The work of twelve important writers is about to debut in a new collection, Mujer, lenguaje y poesía, which will be forthcoming early in the New Year. Poets Alicia García Núñez, Lola Nieto, Laia López Manrique, Miriam Reyes, Chus Pato, Flavia Company, and Elena Medel, among others, will appear in this new anthology which hopes to expand the contemporary conversation of poetry in the country.

Further discussion and promotion of modern verse took place at the event “Displaced Verses: Nomadic Poetry Recital,” part of the recent Encuentro euroMediterráneo, a meeting of creative people showing solidarity with refugees. Participants hailed from eighteen Euro-Mediterranean countries: Spain, France, Belgium, Italy, United Kingdom, Germany, Serbia, Croatia, Greece, Turkey, Syria, Libya, Jordan, Palestine, Egypt, Tunisia, Algeria, and Morocco. The conference continued the trend of poets and writers in Spain taking an active role in advocating for human rights, highlighting the overlap of the poetic and the political.

In a similar spirit, María Isabel Quiñones, also known as Martirio, dedicated her recent Premio Nacional de Músicas Actuales 2016 to “young people who are ready to fight.”

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Weekly Dispatches from the Frontlines of World Literature

The latest in reports on arts and culture from Spain, India, and Bangladesh

This week, as ever, we are eager to share stories from around the globe. Today we’re checking in with Podcast Editor Layla Benitez-James in Spain, Editor-at-Large Naheed Patel in Bangladesh, and Assistant Managing Editor Janani Ganesan in India. 

And don’t forget to check out our Fall 2016 issue here!

First, we drop in on Layla Benitez-James, Podcast Editor, with the scoop on Spain:

2016 marked the 400th Anniversary of Cervantes’s Death, but much of the Spanish public felt more time was moving in between their two rounds of inconclusive elections, so much so that they decided to avoid a third one, projected over Christmas, and are able now to focus on their budding literary scene. In Madrid, the Prado Museum is making history in the visual arts with a show dedicated to the art of painter Clara Peeters. She will be the first female artist with her own show in the museum’s two-hundred-year history.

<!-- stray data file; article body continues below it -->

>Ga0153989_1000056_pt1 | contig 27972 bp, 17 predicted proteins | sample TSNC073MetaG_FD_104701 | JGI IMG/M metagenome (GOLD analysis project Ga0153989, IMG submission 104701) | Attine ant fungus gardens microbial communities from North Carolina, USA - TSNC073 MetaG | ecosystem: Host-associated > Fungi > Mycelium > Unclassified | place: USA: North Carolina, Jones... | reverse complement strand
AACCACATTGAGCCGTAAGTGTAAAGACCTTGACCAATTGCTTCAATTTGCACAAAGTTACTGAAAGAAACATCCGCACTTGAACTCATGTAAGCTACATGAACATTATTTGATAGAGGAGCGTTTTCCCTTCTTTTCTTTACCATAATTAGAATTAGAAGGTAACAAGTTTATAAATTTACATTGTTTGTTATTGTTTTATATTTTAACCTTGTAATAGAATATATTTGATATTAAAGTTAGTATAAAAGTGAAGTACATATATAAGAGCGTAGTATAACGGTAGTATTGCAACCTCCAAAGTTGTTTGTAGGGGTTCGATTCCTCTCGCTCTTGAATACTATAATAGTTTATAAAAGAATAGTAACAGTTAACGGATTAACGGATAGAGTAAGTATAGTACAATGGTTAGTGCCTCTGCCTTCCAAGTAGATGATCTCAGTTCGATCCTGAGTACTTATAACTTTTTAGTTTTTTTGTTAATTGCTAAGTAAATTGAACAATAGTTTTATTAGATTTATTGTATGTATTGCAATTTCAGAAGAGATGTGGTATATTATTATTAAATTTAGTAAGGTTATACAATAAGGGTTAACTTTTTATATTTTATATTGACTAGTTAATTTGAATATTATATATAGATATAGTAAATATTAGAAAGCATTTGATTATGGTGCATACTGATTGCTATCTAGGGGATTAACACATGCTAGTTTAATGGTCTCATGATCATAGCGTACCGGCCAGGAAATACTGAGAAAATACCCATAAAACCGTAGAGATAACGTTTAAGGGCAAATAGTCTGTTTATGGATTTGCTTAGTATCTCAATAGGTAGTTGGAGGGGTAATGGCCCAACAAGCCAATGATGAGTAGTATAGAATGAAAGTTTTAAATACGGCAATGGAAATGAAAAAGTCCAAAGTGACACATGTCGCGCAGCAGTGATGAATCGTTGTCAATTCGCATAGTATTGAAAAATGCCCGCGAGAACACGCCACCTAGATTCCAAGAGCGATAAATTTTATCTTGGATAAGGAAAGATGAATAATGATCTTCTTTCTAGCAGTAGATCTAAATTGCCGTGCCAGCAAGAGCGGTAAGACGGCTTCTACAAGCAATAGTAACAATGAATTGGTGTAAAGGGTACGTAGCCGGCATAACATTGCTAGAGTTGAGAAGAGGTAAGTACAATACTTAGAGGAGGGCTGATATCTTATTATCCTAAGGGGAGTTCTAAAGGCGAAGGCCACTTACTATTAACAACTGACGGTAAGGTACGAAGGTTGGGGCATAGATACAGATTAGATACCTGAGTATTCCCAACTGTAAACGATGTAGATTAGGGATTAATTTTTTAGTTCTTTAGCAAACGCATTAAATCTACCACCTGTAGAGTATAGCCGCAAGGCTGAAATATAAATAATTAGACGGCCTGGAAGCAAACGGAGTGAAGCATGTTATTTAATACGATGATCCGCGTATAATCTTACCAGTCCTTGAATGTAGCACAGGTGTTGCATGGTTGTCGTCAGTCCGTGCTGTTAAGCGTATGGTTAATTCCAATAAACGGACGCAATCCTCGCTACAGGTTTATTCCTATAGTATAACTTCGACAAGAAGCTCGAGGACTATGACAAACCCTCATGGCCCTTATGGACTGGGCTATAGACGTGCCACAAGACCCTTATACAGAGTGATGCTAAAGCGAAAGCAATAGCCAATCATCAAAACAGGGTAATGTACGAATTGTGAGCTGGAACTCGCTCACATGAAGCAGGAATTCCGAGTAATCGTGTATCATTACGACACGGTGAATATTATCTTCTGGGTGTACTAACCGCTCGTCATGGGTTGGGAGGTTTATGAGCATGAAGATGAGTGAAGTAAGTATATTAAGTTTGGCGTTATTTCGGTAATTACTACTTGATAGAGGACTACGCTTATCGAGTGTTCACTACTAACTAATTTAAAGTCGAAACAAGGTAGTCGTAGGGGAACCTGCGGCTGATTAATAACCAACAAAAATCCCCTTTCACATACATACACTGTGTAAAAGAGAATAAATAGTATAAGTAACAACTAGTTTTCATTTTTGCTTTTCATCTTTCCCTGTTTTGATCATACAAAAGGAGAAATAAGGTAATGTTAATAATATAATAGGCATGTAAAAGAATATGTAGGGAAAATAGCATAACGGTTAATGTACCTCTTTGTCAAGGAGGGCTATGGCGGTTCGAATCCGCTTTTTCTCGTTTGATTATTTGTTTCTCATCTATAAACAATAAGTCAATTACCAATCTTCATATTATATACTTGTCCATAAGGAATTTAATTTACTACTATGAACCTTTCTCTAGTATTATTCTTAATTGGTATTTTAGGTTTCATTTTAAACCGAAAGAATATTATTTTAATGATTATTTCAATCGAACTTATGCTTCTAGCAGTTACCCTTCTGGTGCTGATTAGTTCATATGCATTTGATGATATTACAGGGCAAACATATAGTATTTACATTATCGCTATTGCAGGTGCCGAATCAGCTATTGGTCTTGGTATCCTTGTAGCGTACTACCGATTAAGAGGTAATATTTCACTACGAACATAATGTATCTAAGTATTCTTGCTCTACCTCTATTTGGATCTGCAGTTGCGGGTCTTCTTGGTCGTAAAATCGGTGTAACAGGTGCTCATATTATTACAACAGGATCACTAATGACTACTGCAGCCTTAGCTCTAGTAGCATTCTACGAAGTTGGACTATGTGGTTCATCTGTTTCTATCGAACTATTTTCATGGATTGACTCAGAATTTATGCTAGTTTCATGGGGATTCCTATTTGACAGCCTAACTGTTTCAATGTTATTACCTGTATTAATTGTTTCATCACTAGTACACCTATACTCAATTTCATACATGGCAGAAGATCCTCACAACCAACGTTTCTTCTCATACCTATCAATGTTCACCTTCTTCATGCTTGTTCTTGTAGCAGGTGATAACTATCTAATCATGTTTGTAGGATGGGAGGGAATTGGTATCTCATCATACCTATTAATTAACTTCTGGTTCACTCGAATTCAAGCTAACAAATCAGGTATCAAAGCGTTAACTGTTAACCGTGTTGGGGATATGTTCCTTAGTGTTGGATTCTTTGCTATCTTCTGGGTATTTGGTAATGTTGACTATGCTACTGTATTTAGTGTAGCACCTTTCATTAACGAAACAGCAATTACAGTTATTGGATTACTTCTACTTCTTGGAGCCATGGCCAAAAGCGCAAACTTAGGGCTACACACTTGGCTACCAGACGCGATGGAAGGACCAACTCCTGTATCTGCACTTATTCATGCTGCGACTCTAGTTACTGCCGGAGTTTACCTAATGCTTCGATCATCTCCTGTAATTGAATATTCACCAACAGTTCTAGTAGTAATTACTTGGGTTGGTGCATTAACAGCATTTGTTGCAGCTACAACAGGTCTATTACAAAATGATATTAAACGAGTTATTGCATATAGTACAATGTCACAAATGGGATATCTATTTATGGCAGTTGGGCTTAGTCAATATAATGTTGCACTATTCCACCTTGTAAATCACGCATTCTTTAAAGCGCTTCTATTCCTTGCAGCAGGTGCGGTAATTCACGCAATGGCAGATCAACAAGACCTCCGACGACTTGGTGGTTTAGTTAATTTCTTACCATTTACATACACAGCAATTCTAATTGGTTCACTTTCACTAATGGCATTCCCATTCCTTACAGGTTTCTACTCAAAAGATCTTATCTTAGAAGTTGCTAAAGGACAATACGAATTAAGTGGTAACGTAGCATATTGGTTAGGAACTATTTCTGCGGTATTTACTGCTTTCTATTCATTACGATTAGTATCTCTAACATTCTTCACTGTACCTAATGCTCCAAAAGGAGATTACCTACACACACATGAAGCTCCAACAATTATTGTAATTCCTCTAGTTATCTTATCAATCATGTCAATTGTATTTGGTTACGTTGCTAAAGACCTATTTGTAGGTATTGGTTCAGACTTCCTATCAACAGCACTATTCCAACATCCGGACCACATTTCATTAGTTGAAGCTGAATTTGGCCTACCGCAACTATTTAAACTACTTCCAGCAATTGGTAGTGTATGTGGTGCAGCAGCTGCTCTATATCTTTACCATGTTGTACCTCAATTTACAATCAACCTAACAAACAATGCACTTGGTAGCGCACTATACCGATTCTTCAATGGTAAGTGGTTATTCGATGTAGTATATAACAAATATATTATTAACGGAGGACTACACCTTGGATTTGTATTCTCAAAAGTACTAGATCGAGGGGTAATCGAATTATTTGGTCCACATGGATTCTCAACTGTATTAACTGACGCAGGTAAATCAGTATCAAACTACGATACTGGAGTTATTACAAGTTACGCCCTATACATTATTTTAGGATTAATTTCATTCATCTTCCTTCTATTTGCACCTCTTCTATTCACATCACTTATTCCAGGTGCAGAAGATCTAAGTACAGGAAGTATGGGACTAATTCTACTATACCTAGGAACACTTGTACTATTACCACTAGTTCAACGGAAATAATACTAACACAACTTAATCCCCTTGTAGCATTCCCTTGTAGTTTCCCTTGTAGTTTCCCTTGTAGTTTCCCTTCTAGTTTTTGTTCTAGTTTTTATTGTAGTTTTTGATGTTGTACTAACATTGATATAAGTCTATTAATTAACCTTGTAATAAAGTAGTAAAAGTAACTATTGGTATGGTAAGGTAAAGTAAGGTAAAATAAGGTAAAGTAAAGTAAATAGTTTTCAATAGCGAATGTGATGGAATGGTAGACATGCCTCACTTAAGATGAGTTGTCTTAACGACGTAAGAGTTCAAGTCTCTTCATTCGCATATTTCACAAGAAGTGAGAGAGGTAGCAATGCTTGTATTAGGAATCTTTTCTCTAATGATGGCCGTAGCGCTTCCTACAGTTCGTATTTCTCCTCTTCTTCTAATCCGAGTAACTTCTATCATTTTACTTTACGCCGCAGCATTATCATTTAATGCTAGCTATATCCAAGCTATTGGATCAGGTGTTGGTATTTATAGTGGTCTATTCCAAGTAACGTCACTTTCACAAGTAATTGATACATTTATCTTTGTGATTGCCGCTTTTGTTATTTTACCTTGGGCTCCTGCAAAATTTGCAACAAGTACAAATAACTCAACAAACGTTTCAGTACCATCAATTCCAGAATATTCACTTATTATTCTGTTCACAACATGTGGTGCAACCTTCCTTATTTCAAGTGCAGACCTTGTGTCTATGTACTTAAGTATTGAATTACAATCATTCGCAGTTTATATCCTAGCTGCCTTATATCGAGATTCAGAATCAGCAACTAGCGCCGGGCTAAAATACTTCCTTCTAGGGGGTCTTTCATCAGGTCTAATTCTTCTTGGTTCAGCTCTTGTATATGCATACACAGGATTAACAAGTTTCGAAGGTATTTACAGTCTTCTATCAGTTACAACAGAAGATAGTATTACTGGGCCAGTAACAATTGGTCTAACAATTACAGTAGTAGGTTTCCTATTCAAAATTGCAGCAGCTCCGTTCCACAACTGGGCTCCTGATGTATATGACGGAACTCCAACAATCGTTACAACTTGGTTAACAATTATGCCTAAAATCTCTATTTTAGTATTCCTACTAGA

In another surprise turn, Spain’s major poetry festival in the city of Córdoba, Cosmopoética, celebrated its lucky thirteenth iteration from September 25 through October 8. The theme this year was Dada and the festival welcomed international and homegrown writers alike, such as Julieta Valero, Fani Papageorgiou, and  Chantal Maillard.

While Spain harbors many fans of Bob Dylan, a good deal of the Spanish literary community was puzzled by the Nobel Prize news. Some, however, took the announcement with great humor, imagining the messages between the silent winner and an increasingly desperate Swedish Academy. READ MORE…

Asymptote Podcast: Literature and Lies

A new episode has landed!

In this episode, we’re unveiling wild new poetry in translation from Asymptote’s Fall Issue, by taking a close listen to poems by Iran’s Rasool Yoonan (read in Persian by Amir Maleki and in English by Siavash Saadlou), Singapore’s Tan Chee Lay (read by the poet himself) and Iraq’s Jan Dammu (read by translator Suneela Mubayi).  Metaphors unfurl from these lines and stretch into works of art. Finally, we’ll consider the written component of the multimedia poem, “First Person,” by Taiwan’s Hsia Yü. To help us unpack how a translator navigates the original writer’s web, our podcast editor Layla Benitez-James turns to Anita Raja’s essay, Translation as a Practice of Acceptance, which we also featured in the Fall 2016 issue. Exploring lies, little and big histories, and figuring out what Proust is doing in an action movie, this is the Asymptote podcast.

Podcast Editor and Host: Layla Benitez-James

Audio Editor: Mirza Puric

 

Asymptote Podcast: Multilingual Writing

A new installment goes live!

In this episode, we crack a window into the creative impulses behind the multilingual writing in our Summer issue. There, Spanish and German, French and Arabic, Romanian, Sanskrit and Afrikaans all find their way woven in with English in poems and a story you don’t want to miss. Here, in this latest installment of the podcast, Omar Berrada and Klara du Plessis allow us a deeper understanding of how their linguistic backgrounds and travels shaped their current writing; while Greg Nissan uncovers other origins for his multilingual creations. So how does a translator go about translating a text already leaping across languages? And what does it take to write in the multilingual mode; does it create its own form, its own genre? What makes a writer feel driven and compelled to step outside the bounds of one language without leaving it entirely? To help us continue down this rabbit hole, Asymptote editor-at-large for Romania and Moldova, MARGENTO (Chris Tănăsescu), uncovers more about his process of translating Șerban Foarță’s poem “Buttérflyçion” for the Summer issue. We’ll explore radical nomadism, emotional chunks of language and more. This is the Asymptote podcast.

Podcast Editor and Host: Layla Benitez-James

Audio Editor: Mirza Puric